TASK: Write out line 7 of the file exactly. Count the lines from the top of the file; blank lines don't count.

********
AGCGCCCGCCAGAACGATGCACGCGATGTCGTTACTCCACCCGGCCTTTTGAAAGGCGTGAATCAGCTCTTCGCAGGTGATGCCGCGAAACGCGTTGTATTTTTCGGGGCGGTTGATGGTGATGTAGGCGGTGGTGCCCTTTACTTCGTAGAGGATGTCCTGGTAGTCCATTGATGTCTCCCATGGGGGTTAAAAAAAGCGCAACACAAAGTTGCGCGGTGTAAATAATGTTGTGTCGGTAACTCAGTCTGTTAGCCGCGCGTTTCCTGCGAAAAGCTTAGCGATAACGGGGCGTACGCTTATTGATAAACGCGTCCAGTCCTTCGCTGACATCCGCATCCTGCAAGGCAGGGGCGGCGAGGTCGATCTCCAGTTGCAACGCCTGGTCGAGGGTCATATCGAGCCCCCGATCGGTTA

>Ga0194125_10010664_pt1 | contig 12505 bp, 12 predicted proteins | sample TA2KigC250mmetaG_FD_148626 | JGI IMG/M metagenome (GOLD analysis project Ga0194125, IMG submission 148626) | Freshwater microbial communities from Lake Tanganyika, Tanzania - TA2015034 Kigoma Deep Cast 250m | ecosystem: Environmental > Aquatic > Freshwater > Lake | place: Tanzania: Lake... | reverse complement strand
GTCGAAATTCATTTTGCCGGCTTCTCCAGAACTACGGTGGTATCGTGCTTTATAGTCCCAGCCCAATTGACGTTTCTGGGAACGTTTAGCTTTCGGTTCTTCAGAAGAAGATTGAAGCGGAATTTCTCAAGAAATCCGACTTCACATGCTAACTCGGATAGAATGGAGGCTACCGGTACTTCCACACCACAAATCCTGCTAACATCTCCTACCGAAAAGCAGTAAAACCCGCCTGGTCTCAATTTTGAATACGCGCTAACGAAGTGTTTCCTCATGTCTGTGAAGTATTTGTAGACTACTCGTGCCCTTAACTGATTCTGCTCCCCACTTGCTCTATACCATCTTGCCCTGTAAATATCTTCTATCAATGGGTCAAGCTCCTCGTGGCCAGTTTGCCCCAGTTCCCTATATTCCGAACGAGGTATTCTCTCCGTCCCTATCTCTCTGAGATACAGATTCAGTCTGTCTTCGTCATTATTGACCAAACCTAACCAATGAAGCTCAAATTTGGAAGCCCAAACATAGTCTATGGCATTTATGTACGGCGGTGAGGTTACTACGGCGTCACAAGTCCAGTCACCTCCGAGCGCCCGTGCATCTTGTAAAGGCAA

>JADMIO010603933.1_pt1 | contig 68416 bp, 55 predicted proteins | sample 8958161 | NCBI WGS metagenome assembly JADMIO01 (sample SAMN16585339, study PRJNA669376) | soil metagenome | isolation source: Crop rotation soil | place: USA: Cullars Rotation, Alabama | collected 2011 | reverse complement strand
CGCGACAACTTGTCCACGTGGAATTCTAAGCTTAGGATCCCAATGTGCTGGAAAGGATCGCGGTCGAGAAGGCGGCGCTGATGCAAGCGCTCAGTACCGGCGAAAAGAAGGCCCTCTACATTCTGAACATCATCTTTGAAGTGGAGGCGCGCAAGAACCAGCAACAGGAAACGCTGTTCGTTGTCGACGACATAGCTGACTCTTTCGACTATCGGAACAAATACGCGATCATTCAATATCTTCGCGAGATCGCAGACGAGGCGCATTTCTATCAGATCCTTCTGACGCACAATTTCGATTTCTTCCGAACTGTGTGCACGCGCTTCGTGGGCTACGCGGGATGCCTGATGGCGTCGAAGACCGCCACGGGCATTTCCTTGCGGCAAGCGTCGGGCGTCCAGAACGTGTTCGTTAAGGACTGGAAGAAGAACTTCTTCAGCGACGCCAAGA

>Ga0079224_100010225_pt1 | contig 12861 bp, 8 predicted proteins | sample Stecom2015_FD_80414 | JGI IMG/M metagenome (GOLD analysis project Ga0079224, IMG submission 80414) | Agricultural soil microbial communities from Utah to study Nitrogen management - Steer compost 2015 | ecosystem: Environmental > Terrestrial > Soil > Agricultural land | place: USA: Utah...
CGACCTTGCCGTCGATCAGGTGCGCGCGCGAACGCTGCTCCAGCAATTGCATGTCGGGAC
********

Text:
CGACCTTGCCGTCGATCAGGTGCGCGCGCGAACGCTGCTCCAGCAATTGCATGTCGGGAC